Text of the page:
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Sri Lanka’s Catholic Churches Cancel Sunday Mass A Week After Deadly Bombings

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COLOMBO, April 28 (Reuters) ― Churches across Sri Lanka suspended Sunday mass and the Archbishop of Colombo delivered a televised special sermon from a chapel at his home, as fears of more attacks remained a week after suicide bombers killed over 250 in churches and hotels.

Sri Lanka has been on high alert since the attacks on Easter Sunday, with nearly 10,000 soldiers deployed across the island to carry out searches and hunt down members of two local Islamist groups believed to have carried out the attack.

The government has said the attacks were carried out by nine well-educated Sri Lankans, eight of whom have been identified.

Authorities have detained more than 100 people, including foreigners from Syria and Egypt, since the bombings in three churches and four hotels, most of which were in the capital.

The Archbishop of Colombo, Cardinal Malcolm Ranjith, held a solemn special mass from a church adjacent to his house that was broadcast live across local television and radio.

“We cannot kill someone in the name of god… It is a great tragedy that happened,” the archbishop said in his sermon, attended by President Maithripala Sirisena, Prime Minister Ranil Wickremesinghe and former President Mahinda Rajapaksa.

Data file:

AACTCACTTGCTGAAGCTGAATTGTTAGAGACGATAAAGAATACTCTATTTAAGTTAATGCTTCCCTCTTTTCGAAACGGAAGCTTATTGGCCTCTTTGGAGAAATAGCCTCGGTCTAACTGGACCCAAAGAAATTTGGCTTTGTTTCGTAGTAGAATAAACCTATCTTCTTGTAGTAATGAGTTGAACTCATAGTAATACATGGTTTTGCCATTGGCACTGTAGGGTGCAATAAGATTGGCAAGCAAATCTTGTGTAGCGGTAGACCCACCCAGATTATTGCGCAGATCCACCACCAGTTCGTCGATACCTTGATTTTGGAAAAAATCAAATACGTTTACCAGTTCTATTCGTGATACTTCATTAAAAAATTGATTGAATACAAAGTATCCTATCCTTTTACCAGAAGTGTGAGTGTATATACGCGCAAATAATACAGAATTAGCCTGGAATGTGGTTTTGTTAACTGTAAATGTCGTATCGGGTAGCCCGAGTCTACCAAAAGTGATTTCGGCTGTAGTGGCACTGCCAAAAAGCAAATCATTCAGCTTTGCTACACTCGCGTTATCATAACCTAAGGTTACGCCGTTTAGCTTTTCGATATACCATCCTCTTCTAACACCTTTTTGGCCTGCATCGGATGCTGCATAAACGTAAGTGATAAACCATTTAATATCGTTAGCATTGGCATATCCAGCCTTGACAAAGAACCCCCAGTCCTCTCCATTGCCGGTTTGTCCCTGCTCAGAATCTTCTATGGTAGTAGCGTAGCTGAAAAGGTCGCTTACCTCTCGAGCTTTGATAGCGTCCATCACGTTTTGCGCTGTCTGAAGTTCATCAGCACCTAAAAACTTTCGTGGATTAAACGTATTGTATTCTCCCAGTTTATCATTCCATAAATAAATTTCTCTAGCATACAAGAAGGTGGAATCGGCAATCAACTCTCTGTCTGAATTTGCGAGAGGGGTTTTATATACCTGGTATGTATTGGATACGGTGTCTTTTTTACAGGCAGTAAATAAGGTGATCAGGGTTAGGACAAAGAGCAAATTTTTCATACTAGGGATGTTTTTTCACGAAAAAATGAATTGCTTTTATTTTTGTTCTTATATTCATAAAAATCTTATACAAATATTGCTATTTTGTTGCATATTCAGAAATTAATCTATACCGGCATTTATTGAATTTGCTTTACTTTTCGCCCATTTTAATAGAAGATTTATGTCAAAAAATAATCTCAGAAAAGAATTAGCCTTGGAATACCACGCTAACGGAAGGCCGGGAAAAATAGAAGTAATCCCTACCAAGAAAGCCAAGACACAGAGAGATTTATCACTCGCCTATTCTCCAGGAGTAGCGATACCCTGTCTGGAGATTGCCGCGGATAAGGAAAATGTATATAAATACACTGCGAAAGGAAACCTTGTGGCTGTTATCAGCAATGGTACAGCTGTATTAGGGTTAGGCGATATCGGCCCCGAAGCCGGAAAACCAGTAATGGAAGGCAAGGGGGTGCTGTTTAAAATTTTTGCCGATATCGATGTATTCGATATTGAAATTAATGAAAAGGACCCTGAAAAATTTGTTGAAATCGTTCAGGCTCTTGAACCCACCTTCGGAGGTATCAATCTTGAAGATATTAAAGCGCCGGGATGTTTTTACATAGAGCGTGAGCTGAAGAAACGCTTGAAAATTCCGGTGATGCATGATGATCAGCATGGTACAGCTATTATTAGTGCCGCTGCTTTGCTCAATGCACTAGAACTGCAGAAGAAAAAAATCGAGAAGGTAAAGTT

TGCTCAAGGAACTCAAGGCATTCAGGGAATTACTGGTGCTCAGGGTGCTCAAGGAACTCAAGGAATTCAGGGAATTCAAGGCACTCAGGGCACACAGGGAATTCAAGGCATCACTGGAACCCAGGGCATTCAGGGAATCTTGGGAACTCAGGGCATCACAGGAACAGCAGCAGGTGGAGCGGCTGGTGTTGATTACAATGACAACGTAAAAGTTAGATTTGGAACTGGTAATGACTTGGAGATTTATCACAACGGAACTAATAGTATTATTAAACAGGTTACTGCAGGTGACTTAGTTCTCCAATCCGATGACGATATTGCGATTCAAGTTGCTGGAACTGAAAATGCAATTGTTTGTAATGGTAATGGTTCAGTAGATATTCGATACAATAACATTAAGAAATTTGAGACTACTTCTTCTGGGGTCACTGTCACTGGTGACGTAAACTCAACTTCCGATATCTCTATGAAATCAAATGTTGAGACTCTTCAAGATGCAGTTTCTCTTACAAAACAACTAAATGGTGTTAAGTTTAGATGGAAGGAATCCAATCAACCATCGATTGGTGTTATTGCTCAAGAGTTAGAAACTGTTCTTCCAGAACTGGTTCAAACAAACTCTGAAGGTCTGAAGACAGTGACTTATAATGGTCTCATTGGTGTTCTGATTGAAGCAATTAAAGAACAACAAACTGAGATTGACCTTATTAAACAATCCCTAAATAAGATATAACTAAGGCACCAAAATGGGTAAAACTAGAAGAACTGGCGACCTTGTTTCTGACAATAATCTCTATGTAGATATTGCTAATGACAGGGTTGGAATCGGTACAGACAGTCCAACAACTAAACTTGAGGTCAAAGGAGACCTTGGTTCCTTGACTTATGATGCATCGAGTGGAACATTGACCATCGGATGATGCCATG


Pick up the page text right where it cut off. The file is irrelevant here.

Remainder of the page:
“We extend our hand of friendship and fraternity to all our brothers and sisters of whatever class, society or religion that differentiates us.”

After the sermon, the archbishop and the political leaders lit candles to commemorate the victims of the suicide bombings.

Most of the victims were Sri Lankans. The dead also included 40 foreigners, including British, U.S., Australian, Turkish, Indian, Chinese, Danish, Dutch and Portuguese nationals.

Sri Lanka’s 22 million population is majority Buddhist and includes minority Christians, Muslims and Hindus. Until now, Christians had largely managed to avoid the worst of the island’s conflict and communal tensions.

The archbishop said earlier this week that he had seen an internal security document warning of further attacks on churches and said there would be no Catholic masses celebrated anywhere on the island on Sunday.

At the Kingsbury Hotel in Colombo where one of the bombs went off last Sunday, saffron-robed Buddhist monks, some as young as 10 and senior clergy, performed rituals in a tribute to the victims.

Sirisena has said the government led by Wickremesinghe must take responsibility for the attacks about which warnings were given ahead. Both said they had not seen those alerts.

Since the attacks, many Muslims have fled their homes amid bomb scares, lockdowns and fears of a backlash against the community. The military on Sunday sought to assure them.

“Stern action will be taken under the current emergency regulations against those who try to create racism or disharmony between ethnicities/religions or motivating people for any kind of violence,” military spokesman Sumith Atapattu said in a statement View image on Twitter

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Azzam Ameen✔@AzzamAmeen

With Chruches in Sri Lanka closed for public after the Easter Bombings the Sunday Mass led by Archbishop Malcolm Cardinal Ranjith telecasted in all Sri Lankan TV channels live. Pic – FM & TV Sri Lanka7509:04 AM – Apr 28, 2019149 people are talking about thisTwitter Ads info and privacy